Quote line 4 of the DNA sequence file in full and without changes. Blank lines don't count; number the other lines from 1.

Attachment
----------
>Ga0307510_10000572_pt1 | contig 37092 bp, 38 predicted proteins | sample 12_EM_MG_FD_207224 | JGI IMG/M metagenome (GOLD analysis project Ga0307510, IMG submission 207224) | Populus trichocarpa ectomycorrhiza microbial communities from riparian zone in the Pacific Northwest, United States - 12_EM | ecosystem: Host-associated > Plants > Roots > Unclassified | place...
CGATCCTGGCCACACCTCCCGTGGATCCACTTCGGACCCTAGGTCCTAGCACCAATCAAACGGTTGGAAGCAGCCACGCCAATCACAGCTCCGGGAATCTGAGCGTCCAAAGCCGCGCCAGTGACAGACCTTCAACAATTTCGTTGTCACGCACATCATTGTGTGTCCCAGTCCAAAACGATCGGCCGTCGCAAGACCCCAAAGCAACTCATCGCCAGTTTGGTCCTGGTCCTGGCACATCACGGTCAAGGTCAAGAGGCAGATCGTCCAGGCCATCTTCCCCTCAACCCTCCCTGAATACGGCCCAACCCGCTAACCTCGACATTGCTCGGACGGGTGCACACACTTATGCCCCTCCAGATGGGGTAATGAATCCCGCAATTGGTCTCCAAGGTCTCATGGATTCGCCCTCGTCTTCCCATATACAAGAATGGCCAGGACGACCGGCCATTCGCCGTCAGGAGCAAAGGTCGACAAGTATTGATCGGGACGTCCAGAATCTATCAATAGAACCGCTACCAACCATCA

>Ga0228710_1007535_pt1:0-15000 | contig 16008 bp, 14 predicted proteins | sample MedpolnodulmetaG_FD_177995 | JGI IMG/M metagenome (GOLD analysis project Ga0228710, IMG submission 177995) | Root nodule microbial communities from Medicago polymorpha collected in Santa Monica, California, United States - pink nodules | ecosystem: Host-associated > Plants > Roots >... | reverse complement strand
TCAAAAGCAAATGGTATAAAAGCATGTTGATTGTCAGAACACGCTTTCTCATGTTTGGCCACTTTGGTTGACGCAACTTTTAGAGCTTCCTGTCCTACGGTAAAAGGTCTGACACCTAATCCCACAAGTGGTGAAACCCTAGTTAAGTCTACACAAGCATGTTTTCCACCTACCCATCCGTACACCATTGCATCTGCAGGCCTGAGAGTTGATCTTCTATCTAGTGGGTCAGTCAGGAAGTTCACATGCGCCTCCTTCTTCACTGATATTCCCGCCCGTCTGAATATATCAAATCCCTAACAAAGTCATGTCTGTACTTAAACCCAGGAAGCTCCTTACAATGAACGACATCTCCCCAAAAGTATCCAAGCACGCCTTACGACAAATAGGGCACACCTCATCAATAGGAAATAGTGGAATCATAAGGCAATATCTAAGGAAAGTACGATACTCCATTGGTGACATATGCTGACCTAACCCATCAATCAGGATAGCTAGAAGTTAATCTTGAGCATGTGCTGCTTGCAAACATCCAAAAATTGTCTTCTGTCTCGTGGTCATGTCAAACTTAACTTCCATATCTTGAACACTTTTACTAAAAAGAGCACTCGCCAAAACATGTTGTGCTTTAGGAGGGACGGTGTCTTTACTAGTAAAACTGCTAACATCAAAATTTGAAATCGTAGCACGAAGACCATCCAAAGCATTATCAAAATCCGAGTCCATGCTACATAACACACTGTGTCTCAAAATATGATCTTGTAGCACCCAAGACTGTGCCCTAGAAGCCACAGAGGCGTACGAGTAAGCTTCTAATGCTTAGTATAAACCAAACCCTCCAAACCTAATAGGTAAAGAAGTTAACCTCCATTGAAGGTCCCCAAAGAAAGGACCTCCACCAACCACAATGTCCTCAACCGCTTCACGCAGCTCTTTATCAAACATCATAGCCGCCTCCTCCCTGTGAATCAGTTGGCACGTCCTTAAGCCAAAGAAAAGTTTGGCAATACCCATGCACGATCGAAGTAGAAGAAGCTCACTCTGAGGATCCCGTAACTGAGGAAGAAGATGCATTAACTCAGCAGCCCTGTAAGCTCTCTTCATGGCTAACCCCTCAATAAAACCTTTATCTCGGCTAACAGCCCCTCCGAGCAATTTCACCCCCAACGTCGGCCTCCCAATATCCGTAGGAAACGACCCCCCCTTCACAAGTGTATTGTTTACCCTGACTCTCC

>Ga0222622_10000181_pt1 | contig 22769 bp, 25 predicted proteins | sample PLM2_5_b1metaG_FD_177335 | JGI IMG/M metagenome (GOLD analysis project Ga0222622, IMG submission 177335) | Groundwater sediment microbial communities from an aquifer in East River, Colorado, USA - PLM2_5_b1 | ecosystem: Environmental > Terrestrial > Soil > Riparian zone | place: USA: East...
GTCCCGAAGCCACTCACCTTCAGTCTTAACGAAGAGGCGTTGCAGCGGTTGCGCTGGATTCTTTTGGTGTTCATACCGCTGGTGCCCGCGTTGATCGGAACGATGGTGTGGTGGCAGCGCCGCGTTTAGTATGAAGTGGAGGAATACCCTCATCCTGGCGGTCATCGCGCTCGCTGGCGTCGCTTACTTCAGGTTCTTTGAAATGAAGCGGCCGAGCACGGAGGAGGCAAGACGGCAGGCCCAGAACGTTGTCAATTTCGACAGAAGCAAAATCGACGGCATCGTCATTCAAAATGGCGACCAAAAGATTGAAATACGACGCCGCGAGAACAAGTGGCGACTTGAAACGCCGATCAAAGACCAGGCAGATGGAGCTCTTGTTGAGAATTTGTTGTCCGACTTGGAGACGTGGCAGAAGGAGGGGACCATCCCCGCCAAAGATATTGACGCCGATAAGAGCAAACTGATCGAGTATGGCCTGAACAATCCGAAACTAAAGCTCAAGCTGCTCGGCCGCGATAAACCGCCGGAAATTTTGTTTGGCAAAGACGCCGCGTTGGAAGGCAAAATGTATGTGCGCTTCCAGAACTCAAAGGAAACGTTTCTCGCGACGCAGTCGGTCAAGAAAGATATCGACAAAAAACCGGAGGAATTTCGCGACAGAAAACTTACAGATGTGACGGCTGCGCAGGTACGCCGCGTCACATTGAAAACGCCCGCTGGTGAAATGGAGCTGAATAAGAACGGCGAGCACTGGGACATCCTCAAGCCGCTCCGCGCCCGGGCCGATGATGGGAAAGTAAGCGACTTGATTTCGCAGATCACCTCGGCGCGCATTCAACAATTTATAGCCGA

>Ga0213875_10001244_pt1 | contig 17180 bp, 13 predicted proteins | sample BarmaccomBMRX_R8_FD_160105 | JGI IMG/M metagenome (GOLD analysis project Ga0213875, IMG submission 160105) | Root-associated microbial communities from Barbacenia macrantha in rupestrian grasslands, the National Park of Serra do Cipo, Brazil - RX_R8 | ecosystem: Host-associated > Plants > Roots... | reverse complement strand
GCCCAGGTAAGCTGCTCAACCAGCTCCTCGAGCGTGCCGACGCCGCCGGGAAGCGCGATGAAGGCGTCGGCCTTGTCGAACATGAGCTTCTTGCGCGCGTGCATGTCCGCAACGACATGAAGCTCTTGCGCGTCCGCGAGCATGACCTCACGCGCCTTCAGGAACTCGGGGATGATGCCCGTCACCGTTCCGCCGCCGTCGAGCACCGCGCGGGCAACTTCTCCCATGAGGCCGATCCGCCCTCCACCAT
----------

TCAAAAGCAAATGGTATAAAAGCATGTTGATTGTCAGAACACGCTTTCTCATGTTTGGCCACTTTGGTTGACGCAACTTTTAGAGCTTCCTGTCCTACGGTAAAAGGTCTGACACCTAATCCCACAAGTGGTGAAACCCTAGTTAAGTCTACACAAGCATGTTTTCCACCTACCCATCCGTACACCATTGCATCTGCAGGCCTGAGAGTTGATCTTCTATCTAGTGGGTCAGTCAGGAAGTTCACATGCGCCTCCTTCTTCACTGATATTCCCGCCCGTCTGAATATATCAAATCCCTAACAAAGTCATGTCTGTACTTAAACCCAGGAAGCTCCTTACAATGAACGACATCTCCCCAAAAGTATCCAAGCACGCCTTACGACAAATAGGGCACACCTCATCAATAGGAAATAGTGGAATCATAAGGCAATATCTAAGGAAAGTACGATACTCCATTGGTGACATATGCTGACCTAACCCATCAATCAGGATAGCTAGAAGTTAATCTTGAGCATGTGCTGCTTGCAAACATCCAAAAATTGTCTTCTGTCTCGTGGTCATGTCAAACTTAACTTCCATATCTTGAACACTTTTACTAAAAAGAGCACTCGCCAAAACATGTTGTGCTTTAGGAGGGACGGTGTCTTTACTAGTAAAACTGCTAACATCAAAATTTGAAATCGTAGCACGAAGACCATCCAAAGCATTATCAAAATCCGAGTCCATGCTACATAACACACTGTGTCTCAAAATATGATCTTGTAGCACCCAAGACTGTGCCCTAGAAGCCACAGAGGCGTACGAGTAAGCTTCTAATGCTTAGTATAAACCAAACCCTCCAAACCTAATAGGTAAAGAAGTTAACCTCCATTGAAGGTCCCCAAAGAAAGGACCTCCACCAACCACAATGTCCTCAACCGCTTCACGCAGCTCTTTATCAAACATCATAGCCGCCTCCTCCCTGTGAATCAGTTGGCACGTCCTTAAGCCAAAGAAAAGTTTGGCAATACCCATGCACGATCGAAGTAGAAGAAGCTCACTCTGAGGATCCCGTAACTGAGGAAGAAGATGCATTAACTCAGCAGCCCTGTAAGCTCTCTTCATGGCTAACCCCTCAATAAAACCTTTATCTCGGCTAACAGCCCCTCCGAGCAATTTCACCCCCAACGTCGGCCTCCCAATATCCGTAGGAAACGACCCCCCCTTCACAAGTGTATTGTTTACCCTGACTCTCC